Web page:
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Celebrities in trouble and other crypto news this week

Illustration: Rebecca Zisser/Axios

Ohio made headlines for becoming the first state to let its residents pay their taxes with Bitcoin, but that's not all the important industry news this week.

Catch up quick: The U.S. Security and Exchange Commission settled charges against Floyd Mayweather Jr. and DJ Khaled for promoting ICOs; a judge told the Securities and Exchange Commission it hasn't shown that an initial coin offering is a security offering; and Steemit laid off 70% of its staff, citing a crypto bear market.

SEC settles charges against Floyd Mayweather Jr. and DJ Khaled for promoting ICOs (SEC website)

  • Why it matters: This is the first action against celebrities for promoting ICOs without disclosing they were paid to do so. The move comes at a time when regulators and lawmakers are figuring out whether tokens are securities while celebrities are also facing increased scrutiny over disclosing when they're paid for promotions.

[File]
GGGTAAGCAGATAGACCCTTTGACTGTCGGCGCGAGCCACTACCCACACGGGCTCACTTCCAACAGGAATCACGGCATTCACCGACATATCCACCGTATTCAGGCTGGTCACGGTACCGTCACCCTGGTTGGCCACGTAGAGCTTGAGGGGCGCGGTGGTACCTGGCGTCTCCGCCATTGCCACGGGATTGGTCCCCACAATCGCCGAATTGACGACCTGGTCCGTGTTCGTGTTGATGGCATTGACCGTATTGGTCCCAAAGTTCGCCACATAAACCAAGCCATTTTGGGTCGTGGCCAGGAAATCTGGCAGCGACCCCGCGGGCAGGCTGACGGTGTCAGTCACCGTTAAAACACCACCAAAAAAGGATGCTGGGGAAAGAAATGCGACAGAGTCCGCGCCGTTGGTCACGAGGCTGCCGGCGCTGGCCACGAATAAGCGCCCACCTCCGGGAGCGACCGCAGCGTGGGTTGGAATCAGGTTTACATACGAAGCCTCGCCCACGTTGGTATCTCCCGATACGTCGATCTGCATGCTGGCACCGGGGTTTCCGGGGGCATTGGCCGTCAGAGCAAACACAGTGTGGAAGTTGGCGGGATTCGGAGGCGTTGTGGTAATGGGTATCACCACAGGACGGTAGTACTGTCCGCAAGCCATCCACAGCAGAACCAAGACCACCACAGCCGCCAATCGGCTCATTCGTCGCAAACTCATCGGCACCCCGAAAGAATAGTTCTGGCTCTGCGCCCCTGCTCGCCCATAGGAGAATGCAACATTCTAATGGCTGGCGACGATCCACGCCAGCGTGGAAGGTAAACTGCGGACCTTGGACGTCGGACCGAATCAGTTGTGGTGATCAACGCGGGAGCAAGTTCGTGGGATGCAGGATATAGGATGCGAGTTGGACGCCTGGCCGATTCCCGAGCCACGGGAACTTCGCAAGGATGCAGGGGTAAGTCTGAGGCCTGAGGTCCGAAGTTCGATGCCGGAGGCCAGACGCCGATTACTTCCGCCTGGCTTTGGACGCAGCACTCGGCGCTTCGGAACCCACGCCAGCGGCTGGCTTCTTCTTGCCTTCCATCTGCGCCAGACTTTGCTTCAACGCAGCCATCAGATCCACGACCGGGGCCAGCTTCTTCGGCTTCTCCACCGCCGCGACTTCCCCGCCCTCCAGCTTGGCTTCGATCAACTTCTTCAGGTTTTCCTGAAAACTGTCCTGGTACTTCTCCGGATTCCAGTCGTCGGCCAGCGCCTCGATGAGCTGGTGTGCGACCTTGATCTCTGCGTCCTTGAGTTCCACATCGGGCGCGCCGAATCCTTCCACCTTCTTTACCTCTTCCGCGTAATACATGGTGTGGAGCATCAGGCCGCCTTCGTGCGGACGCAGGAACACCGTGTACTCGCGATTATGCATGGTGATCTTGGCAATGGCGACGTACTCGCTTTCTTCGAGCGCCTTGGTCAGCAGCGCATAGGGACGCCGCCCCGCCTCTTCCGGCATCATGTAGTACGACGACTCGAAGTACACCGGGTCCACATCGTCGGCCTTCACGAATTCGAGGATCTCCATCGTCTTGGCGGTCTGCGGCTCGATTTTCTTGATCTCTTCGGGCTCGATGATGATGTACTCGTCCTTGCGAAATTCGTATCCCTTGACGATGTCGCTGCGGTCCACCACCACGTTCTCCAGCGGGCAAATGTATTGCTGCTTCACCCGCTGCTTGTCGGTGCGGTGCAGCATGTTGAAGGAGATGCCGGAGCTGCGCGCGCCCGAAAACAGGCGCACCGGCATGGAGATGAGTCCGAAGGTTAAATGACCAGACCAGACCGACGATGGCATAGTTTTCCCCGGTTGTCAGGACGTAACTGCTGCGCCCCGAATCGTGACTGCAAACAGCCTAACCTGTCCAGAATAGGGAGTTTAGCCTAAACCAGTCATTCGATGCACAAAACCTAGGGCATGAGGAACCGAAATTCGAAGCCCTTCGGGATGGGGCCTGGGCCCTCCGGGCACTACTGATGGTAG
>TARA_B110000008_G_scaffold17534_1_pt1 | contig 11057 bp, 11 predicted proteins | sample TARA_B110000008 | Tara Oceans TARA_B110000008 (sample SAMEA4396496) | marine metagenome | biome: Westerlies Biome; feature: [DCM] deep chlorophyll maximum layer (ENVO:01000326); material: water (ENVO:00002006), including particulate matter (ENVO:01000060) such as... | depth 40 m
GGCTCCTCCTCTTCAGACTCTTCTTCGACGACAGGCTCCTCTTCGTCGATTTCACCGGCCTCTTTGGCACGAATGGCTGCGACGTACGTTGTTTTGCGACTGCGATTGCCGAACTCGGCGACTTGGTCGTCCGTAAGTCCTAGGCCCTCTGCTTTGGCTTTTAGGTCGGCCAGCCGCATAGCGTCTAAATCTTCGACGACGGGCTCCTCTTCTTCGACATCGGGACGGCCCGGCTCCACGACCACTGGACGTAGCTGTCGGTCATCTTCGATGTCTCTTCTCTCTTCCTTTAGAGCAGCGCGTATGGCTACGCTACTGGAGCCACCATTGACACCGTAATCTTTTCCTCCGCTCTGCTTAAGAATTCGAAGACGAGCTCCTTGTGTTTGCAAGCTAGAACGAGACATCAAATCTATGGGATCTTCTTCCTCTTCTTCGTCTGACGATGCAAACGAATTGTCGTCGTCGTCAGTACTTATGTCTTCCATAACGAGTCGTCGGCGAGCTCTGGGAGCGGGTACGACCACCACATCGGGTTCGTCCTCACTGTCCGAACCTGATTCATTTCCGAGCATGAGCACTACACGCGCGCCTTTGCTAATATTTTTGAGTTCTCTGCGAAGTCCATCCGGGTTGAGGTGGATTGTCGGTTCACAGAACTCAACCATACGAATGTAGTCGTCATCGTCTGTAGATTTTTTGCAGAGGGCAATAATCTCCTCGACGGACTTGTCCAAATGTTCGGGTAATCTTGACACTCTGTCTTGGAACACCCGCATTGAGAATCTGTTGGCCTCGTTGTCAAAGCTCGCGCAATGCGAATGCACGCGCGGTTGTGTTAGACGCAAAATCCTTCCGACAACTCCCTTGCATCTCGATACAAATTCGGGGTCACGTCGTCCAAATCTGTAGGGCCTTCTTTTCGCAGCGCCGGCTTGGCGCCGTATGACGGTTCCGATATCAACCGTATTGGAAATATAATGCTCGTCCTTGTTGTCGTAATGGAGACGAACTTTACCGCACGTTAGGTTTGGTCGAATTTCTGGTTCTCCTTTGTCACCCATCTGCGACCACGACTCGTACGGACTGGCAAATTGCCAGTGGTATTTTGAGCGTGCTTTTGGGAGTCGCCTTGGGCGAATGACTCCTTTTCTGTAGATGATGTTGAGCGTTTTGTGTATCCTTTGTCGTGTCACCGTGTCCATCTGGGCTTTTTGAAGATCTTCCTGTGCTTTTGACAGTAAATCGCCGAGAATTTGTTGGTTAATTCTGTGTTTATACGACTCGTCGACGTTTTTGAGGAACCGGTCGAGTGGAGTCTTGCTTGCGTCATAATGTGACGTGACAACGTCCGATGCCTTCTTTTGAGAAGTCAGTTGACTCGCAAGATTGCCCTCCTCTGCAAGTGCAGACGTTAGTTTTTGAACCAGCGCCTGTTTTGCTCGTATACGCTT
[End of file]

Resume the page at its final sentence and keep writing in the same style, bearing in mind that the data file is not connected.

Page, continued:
Judge to SEC: You haven't shown this ICO is a security offering (Law.com)

  • Why it matters: The SEC's chairman has said that every one he's seen so far qualifies. However, a California federal judge has denied the SEC's request for a preliminary injunction against a company, arguing that it hasn't yet shown that the digital tokens it sold are securities. This is a reminder that regulators and the courts could see things differently, potentially creating more uncertainty for the industry.

Steemit lays off 70% of its staff, citing crypto bear market (CoinDesk)

  • Why it matters: Startups developing blockchain tech and digital tokens have to navigate the effects of the market on their finances and business model. But they also have to nail traditional startup basics like keeping costs low, something Steemit, which created a social media service that runs on blockchain technology, says it's going to focus on now.
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